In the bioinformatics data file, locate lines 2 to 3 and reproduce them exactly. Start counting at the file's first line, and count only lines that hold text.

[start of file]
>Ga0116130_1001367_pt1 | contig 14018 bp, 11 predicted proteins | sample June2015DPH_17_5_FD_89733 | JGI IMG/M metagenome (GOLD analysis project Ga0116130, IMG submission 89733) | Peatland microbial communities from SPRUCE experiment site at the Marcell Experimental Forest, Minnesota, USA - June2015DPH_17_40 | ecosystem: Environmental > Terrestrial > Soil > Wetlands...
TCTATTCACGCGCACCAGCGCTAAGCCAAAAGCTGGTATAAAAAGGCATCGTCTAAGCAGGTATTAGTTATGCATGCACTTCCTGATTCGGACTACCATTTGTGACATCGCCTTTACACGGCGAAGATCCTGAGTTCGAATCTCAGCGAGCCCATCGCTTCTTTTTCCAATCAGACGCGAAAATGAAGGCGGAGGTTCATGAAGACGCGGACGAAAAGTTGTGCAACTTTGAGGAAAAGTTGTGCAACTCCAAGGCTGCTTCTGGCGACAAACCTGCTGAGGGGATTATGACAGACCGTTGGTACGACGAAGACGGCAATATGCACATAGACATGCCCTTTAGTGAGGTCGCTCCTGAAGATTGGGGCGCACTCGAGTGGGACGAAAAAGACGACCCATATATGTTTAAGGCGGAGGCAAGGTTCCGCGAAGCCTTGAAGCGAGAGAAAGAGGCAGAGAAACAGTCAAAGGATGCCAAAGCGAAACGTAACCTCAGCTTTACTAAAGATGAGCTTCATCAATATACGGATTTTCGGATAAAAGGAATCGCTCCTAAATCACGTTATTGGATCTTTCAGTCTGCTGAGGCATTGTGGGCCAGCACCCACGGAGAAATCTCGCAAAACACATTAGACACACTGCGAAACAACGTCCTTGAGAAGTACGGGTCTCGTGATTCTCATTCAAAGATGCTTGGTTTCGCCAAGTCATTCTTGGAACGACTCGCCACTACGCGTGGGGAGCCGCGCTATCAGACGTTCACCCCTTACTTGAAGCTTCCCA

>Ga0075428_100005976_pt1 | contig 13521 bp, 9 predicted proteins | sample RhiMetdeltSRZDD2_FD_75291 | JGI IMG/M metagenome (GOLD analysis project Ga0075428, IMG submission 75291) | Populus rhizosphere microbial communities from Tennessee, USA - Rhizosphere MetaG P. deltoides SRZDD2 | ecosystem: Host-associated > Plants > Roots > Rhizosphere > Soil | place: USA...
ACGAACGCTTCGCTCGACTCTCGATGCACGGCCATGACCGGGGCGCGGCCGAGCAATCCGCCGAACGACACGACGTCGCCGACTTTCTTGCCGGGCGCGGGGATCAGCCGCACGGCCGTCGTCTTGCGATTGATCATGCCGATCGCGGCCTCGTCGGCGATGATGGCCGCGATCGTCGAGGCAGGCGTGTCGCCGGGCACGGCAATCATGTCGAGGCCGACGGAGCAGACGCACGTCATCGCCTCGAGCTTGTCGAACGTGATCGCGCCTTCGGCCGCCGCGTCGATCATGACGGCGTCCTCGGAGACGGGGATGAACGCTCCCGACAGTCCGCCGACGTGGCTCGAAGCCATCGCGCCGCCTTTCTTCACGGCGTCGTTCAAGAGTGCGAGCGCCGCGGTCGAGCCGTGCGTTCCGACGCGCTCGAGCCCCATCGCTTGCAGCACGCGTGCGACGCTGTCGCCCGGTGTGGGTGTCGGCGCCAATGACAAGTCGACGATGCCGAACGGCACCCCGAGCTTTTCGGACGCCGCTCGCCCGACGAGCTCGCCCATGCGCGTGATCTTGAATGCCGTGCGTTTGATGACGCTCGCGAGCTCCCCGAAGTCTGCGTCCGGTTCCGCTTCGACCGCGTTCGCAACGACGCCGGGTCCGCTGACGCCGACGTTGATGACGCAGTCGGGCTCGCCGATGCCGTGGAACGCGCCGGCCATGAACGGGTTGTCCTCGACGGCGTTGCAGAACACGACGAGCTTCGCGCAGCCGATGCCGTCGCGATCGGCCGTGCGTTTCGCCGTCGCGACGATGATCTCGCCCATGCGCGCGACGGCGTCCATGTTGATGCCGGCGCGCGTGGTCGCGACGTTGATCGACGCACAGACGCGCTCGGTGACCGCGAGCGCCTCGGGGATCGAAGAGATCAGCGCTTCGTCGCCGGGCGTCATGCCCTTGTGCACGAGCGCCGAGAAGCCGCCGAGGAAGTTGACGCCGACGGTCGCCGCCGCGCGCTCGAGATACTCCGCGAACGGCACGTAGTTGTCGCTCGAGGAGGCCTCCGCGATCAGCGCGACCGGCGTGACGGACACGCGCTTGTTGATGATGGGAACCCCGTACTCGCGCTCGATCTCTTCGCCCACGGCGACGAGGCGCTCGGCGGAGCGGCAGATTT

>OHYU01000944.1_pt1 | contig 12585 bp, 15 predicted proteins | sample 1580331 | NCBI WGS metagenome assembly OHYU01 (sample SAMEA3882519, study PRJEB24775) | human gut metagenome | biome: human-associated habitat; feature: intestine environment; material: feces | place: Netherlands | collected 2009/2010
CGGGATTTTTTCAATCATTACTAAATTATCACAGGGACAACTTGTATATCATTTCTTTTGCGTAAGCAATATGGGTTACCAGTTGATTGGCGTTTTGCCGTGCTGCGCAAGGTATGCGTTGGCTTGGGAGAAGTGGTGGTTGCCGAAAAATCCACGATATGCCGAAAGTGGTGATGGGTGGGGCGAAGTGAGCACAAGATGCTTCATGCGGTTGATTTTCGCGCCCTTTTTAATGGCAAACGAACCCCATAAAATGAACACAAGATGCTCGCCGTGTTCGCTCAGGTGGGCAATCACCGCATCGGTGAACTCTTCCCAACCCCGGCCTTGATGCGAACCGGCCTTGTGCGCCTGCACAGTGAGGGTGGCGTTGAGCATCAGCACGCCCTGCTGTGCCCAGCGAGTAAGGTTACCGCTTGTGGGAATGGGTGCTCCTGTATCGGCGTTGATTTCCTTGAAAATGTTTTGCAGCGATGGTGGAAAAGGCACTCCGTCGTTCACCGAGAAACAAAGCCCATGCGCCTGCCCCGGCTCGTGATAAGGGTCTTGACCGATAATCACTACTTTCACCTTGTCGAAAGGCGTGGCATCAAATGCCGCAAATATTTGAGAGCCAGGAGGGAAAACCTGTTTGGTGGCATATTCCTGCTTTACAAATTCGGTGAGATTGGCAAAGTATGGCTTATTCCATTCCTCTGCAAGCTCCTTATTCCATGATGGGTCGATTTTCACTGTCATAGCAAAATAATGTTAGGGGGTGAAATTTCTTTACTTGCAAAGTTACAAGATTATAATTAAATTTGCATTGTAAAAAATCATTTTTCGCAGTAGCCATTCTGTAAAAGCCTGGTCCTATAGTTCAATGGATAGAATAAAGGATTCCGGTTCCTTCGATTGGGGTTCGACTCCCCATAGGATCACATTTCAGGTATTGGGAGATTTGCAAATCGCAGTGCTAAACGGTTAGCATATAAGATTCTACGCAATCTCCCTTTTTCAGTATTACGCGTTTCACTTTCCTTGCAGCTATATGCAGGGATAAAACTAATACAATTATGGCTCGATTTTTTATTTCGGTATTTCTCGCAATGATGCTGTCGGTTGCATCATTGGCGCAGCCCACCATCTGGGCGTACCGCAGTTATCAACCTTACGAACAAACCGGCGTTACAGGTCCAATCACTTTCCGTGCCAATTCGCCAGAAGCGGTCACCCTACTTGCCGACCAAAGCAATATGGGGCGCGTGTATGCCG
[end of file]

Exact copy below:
TCTATTCACGCGCACCAGCGCTAAGCCAAAAGCTGGTATAAAAAGGCATCGTCTAAGCAGGTATTAGTTATGCATGCACTTCCTGATTCGGACTACCATTTGTGACATCGCCTTTACACGGCGAAGATCCTGAGTTCGAATCTCAGCGAGCCCATCGCTTCTTTTTCCAATCAGACGCGAAAATGAAGGCGGAGGTTCATGAAGACGCGGACGAAAAGTTGTGCAACTTTGAGGAAAAGTTGTGCAACTCCAAGGCTGCTTCTGGCGACAAACCTGCTGAGGGGATTATGACAGACCGTTGGTACGACGAAGACGGCAATATGCACATAGACATGCCCTTTAGTGAGGTCGCTCCTGAAGATTGGGGCGCACTCGAGTGGGACGAAAAAGACGACCCATATATGTTTAAGGCGGAGGCAAGGTTCCGCGAAGCCTTGAAGCGAGAGAAAGAGGCAGAGAAACAGTCAAAGGATGCCAAAGCGAAACGTAACCTCAGCTTTACTAAAGATGAGCTTCATCAATATACGGATTTTCGGATAAAAGGAATCGCTCCTAAATCACGTTATTGGATCTTTCAGTCTGCTGAGGCATTGTGGGCCAGCACCCACGGAGAAATCTCGCAAAACACATTAGACACACTGCGAAACAACGTCCTTGAGAAGTACGGGTCTCGTGATTCTCATTCAAAGATGCTTGGTTTCGCCAAGTCATTCTTGGAACGACTCGCCACTACGCGTGGGGAGCCGCGCTATCAGACGTTCACCCCTTACTTGAAGCTTCCCA

>Ga0075428_100005976_pt1 | contig 13521 bp, 9 predicted proteins | sample RhiMetdeltSRZDD2_FD_75291 | JGI IMG/M metagenome (GOLD analysis project Ga0075428, IMG submission 75291) | Populus rhizosphere microbial communities from Tennessee, USA - Rhizosphere MetaG P. deltoides SRZDD2 | ecosystem: Host-associated > Plants > Roots > Rhizosphere > Soil | place: USA...